Tuesday, 12 October 2010

The Right to Food

Yesterday (October 11th), the International Food Policy Research Institute released the Global Hunger Index 2010. As the video below explains - more than absolute calories consumed by a population, the Index focuses on how gravely hunger affects the children of a nation.
The index rates 84 countries on the basis of three main indicators- prevalence of child malnutrition, rate of child mortality and proportion of people who are calorie deficient.  China ranked 9 out of 84. India ranked 67 out of 84  - as bad as Sudan, worse than Mali, and nowhere near as good as Brazil or Mexico. In spite of all her economic success and economic growth rates approaching double digits, there is still a sizable section of the population suffering from malnutrition if not outright starvation.

Ilaria Vecchi was in Rourkela, Orissa in India for the country's 4th National Convention on the Right to Food and Work held in August 2010. One of the issues raised at the convention was that of GM - Genetically Modified crops. 

Last year, on October 14th, 2009, the Genetic Engineering Appraisal Committee (GEAC) of India approved the commercialisation of Bt Brinjal (Eggplant/ Aubergine). This variant was developed by Monsanto, an American MNC, together with an Indian company, Mahyco (Maharashtra Hybrid Seeds Company). Resistant to a particular pest, its proponents calculated that the use of this transgenic brinjal hybrid would result in a 42% decrease in pesticide use, doubling of brinjal yield, economic gains to farmers worth more than 100 million USD a year, plus health benefits worth 3-4 million USD due to reduced pesticide use.

Not everyone was convinced. Apart from the environmentalists and scientists who expressed concerns about the ecological impact of these crops, a much louder voice was that of the farmers.  
Many Indian farmers were not convinced and raised ethical issues about the corporate control of food seeds, and thus of food supply - as well as the issue of intellectual property rights to traditional food crops and their modified versions. Most GM grains, fruits and vegetables cannot be replanted with seeds and cultivars from previous crops and the farmers have to go back to the manufacturing company every season to buy the modified seeds. Thus the primary concern, especially for small scale farmers, is the economic sustainability of cultivating GM crops developed by private commercial interests.

Finally in February 2010, the Environment Minister, Jairam Ramesh stepped in and declared an indefinite hold on GM crops in India. As he said "Public sentiment is negative. It is my duty to adopt a cautious, precautionary, principle-based approach." He went on to say that it was "a difficult decision to make" since he had to "balance science and society". Essentially this is one of the major challenges that India faces today while trying to feed her population of 1.3 billion people - balancing science and society.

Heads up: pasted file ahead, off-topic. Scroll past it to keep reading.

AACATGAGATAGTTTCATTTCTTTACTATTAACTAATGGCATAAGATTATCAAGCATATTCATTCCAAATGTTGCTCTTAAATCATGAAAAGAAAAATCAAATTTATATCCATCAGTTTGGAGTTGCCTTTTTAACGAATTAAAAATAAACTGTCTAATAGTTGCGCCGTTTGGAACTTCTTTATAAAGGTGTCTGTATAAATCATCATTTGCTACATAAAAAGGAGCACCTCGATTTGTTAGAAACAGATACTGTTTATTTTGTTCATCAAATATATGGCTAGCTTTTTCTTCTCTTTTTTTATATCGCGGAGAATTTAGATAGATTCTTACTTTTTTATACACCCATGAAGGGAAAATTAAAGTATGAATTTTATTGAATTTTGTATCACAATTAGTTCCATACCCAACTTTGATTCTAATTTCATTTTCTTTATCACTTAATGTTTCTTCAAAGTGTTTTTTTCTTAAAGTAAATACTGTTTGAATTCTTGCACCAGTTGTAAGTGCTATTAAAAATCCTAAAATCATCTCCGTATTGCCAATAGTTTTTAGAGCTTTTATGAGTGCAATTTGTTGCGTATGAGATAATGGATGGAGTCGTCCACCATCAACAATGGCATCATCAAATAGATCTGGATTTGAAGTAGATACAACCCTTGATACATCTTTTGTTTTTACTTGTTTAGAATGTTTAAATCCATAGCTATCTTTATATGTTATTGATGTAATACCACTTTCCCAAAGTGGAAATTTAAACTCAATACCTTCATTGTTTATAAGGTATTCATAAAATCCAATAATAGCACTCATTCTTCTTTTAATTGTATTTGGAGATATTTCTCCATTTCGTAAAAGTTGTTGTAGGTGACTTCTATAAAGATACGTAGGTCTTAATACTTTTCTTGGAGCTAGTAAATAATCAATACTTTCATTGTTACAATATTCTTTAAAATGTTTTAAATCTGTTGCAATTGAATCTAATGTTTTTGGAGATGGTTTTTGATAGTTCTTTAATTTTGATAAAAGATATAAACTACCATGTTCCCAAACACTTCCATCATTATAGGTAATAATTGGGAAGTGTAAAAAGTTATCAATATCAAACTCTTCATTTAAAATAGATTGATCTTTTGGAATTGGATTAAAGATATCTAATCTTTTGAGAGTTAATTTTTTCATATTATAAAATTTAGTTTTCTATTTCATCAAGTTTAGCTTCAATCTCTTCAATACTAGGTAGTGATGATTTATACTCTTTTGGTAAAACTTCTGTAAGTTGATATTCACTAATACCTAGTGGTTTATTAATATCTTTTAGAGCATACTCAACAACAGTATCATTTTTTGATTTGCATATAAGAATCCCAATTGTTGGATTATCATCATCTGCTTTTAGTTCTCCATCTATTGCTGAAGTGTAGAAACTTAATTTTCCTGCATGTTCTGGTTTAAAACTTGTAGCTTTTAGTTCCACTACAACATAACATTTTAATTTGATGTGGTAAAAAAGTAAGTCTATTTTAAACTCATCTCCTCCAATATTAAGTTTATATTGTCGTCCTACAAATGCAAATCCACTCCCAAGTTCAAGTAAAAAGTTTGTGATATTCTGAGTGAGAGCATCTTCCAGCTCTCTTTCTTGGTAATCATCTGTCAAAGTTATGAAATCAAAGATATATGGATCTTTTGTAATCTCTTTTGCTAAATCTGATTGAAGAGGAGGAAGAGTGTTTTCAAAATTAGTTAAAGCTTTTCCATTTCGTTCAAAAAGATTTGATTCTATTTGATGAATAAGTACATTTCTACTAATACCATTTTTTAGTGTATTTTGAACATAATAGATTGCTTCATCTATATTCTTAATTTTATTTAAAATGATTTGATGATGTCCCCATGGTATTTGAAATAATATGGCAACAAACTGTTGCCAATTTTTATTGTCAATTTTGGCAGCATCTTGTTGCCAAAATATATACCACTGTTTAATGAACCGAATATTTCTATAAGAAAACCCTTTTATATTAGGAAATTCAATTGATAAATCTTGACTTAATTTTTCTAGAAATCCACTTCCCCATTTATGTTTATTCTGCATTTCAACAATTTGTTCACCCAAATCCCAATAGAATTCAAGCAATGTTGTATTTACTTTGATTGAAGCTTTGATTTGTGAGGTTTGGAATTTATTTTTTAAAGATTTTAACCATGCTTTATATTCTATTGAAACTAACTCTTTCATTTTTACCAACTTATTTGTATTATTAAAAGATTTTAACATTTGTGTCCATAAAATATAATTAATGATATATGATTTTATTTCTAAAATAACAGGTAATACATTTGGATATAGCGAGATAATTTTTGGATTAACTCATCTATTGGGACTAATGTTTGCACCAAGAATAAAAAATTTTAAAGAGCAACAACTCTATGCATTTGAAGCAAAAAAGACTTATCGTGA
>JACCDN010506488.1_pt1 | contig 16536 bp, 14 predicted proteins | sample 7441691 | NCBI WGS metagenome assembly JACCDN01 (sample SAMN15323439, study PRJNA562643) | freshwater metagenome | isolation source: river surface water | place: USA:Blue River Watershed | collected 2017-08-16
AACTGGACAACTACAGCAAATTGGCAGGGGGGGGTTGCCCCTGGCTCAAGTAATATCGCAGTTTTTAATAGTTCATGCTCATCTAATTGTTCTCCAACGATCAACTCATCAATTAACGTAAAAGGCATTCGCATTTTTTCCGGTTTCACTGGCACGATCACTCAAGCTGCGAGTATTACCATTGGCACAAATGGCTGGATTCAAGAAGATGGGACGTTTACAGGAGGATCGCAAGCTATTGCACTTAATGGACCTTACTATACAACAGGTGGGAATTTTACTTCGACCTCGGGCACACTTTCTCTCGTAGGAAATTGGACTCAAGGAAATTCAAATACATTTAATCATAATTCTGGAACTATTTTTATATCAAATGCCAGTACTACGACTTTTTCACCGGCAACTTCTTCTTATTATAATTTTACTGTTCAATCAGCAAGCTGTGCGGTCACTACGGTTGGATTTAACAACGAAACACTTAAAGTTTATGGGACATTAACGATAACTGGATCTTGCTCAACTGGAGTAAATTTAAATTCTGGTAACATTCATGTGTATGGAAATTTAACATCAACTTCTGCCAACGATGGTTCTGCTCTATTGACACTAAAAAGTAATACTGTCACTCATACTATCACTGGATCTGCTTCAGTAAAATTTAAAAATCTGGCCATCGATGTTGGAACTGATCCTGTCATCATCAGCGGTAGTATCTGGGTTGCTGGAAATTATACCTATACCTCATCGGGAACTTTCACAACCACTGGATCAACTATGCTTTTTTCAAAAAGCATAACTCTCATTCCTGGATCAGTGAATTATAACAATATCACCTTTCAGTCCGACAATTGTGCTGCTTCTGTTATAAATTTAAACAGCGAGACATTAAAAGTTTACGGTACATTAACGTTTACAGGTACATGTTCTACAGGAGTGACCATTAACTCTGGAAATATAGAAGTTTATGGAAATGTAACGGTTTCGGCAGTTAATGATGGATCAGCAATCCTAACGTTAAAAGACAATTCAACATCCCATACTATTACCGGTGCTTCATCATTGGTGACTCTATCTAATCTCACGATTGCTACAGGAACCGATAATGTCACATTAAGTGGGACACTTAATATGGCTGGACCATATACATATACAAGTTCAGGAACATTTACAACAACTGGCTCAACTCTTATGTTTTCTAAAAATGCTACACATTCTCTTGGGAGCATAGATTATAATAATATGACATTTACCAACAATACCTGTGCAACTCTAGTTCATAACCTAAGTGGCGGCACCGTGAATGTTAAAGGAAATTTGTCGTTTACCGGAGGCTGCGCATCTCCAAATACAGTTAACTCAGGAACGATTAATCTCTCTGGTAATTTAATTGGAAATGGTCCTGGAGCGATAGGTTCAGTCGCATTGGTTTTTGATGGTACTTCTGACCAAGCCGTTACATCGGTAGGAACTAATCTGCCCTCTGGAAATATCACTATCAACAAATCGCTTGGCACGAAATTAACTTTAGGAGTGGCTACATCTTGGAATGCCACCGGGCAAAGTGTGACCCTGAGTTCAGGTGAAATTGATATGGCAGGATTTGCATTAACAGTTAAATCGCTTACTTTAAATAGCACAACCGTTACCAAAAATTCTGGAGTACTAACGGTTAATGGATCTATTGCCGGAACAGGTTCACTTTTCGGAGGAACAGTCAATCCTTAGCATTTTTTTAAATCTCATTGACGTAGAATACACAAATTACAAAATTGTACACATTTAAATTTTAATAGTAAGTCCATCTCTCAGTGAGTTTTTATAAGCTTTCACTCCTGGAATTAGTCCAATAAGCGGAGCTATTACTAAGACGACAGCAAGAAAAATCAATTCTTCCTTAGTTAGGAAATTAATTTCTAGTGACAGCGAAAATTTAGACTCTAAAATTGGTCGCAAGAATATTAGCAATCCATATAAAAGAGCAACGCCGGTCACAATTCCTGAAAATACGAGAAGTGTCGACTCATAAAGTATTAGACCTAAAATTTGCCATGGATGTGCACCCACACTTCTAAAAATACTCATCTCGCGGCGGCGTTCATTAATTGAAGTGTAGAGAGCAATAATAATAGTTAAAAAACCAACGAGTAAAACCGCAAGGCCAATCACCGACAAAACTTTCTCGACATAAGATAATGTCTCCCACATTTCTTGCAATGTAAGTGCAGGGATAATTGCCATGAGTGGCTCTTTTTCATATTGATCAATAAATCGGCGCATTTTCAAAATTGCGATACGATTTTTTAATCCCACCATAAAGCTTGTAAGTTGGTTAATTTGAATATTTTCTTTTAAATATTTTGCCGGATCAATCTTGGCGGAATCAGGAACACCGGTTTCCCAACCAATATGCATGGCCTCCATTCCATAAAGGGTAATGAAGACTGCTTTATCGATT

(Of course, it is believed that there were other vested interests involved in the moratorium. India's huge crop-protection industry that supplies millions of dollars worth of pesticides to farmers would also not want modified crops resistant to pests.)

Another issue raised by farmer activists at the convention were the stockpiles of grain and food in Government godowns and silos. As they rightly say, food needs to reach the community not lie in government godowns especially when a country still suffers from significant levels of malnutrition, especially child malnutrition as can be seen by India's rank in the Global Hunger Index. It may be perfectly reasonable to have a government store a certain amount of food for distribution during times of famine, drought or other crises. However, recent shortages have not seen the government open up their stores but instead turn to the international market and import whatever it is that the country was falling short of - sugar for example.

Stockpiling encourages the natural processes of corruption. Food meant to be sold at subsidized rates to the poor, or distributed free during a calamity, is instead sold on the black market.  Additionally, poor storage facilities means that much of the food is destroyed, eaten by vermin and insects or left to go rotten. Thus, much of the surplus from bumper crops goes waste.

This is why India is now a country that  does produce enough for its population and is technically self-sufficient in food - but still has people suffering from starvation. The Greenpeace activist is not alone in expressing concern. In an article published in the Business Standard magazine, Sanjeev Sanyal, an economist, talks about the myth

"that we need to accelerate agricultural production in order to feed a growing population. In reality, India already produces enough food to feed itself but around 20 per cent of output is wasted. The problem is one of distribution and storage, not production....Yes, we need a buffer for drought years but surely the solution is better management of bumper crops rather than ever more production."

Author: Shahana Dastidar

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